By having well-compartmentalised systems with clearly defined API boundaries. The overall flow is oft defined by a sort of backbone, like the main game loop, or a messaging system with a reflex-arc triggered by something tangible (like a user clicking a button).


These are the key bits really; there is no great 'merge' just systems which happen to work together.

For example I work in the core rendering group which means it's my job to define systems which interface with the 3D API to get stuff on the screen but what we produce is dictated by the game rendering group who want to instruct the hardware in a certain way so they provide the requirements and we produce the solution; they don't care how it is done under the hood just that it is efficient to work with.

At the same time we need to get resources into the renderer's memory this generally means grabbing data from disk in some manner at which point we interface with and work with another group who are responsible for loading the data and telling the correct system that the data has arrived. This is, again, a back and forth - we don't care how the data gets to us we just know that our resource factories have to have a certain interface and work in a certain way.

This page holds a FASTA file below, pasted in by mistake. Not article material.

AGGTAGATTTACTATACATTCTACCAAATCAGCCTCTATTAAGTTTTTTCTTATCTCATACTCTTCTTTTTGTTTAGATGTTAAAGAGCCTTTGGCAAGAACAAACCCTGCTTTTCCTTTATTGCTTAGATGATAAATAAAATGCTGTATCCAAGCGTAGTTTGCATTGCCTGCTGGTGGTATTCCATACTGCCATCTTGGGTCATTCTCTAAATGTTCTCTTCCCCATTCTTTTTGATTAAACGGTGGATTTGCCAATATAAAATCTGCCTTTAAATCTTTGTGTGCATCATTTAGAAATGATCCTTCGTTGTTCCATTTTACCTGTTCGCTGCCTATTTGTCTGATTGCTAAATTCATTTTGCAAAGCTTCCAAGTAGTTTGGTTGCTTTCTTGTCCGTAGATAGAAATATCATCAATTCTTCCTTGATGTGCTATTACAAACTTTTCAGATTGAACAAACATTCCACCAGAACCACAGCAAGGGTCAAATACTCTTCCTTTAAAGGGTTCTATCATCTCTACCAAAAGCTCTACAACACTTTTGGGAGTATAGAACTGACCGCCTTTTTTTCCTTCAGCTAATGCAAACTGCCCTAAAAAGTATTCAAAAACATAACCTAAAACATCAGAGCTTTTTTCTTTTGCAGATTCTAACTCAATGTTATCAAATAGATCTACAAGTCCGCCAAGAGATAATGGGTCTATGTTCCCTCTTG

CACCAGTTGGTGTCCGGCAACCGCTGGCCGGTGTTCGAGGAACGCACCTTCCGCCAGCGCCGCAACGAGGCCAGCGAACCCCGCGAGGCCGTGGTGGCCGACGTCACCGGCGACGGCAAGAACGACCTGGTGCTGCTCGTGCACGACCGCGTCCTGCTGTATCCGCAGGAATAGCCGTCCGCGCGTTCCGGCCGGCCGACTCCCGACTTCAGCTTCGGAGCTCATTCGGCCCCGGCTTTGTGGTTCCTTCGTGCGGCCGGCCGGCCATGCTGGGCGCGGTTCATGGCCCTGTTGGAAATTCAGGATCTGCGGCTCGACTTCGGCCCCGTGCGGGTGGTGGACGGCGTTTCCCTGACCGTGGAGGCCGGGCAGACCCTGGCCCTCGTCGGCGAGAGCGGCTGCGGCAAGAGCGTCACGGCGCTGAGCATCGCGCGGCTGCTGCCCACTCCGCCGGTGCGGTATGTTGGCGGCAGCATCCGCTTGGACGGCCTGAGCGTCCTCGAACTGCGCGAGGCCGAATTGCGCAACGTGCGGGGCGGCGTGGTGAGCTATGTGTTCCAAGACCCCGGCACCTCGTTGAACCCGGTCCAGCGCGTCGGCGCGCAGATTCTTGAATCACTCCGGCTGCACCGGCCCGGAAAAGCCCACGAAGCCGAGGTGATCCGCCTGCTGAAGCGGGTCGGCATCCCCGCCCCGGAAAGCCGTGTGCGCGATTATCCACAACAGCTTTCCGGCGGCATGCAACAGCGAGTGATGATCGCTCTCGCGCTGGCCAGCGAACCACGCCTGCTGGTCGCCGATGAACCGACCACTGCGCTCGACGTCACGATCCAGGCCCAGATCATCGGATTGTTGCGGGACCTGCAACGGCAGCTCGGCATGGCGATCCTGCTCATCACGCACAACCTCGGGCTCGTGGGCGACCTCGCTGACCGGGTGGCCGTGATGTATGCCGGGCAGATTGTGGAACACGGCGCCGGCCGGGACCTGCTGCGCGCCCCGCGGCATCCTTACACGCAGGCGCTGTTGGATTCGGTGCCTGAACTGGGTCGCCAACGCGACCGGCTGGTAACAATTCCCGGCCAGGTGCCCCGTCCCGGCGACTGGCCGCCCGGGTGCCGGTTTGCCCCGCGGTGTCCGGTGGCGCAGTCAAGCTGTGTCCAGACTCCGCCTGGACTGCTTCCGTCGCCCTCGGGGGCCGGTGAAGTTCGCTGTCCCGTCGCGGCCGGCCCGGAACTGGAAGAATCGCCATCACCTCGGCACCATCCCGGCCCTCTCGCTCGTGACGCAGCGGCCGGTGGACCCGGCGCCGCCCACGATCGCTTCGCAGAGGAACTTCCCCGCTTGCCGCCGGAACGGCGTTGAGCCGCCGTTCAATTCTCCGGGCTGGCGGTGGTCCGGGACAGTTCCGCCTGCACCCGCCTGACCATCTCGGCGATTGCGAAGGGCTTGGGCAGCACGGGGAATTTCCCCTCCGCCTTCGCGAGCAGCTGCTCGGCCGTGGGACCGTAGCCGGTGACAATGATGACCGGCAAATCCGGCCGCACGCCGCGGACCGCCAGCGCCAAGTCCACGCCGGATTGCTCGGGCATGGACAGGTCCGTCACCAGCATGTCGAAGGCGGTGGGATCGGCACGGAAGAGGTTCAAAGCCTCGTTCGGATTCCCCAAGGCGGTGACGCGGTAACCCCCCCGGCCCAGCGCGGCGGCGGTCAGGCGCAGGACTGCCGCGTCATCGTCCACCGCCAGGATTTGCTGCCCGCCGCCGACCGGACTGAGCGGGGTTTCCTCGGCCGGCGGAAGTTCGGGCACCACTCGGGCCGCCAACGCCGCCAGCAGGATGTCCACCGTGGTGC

In both cases the API is what defines the interaction - both sides of the API have input but the implementation comes down to groups and there is no 'merge' - a group lead might well sign off on the design of something but it goes directly into the code base everyone else is working with (well, via a few branches of source control but the point is that it is part of a whole).
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how communicative they were just by looking at the amount/ugliness of the glue-code between systems.

 

can you post a pseudo code of ugliness of the glue-code? I cannot picture it.

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I like prototyping, I think it's seriously under-valued as an approach. A lot of the time a prototype isn't made or, if it is, then it'll just be a single "prototype" and regardless of it's successes/failures proceeds to become the full-fledged product anyway.

 

i like prototyping and play-testing too. Check to see if the game is fun and I found 4 game-breaking bugs through the course of development.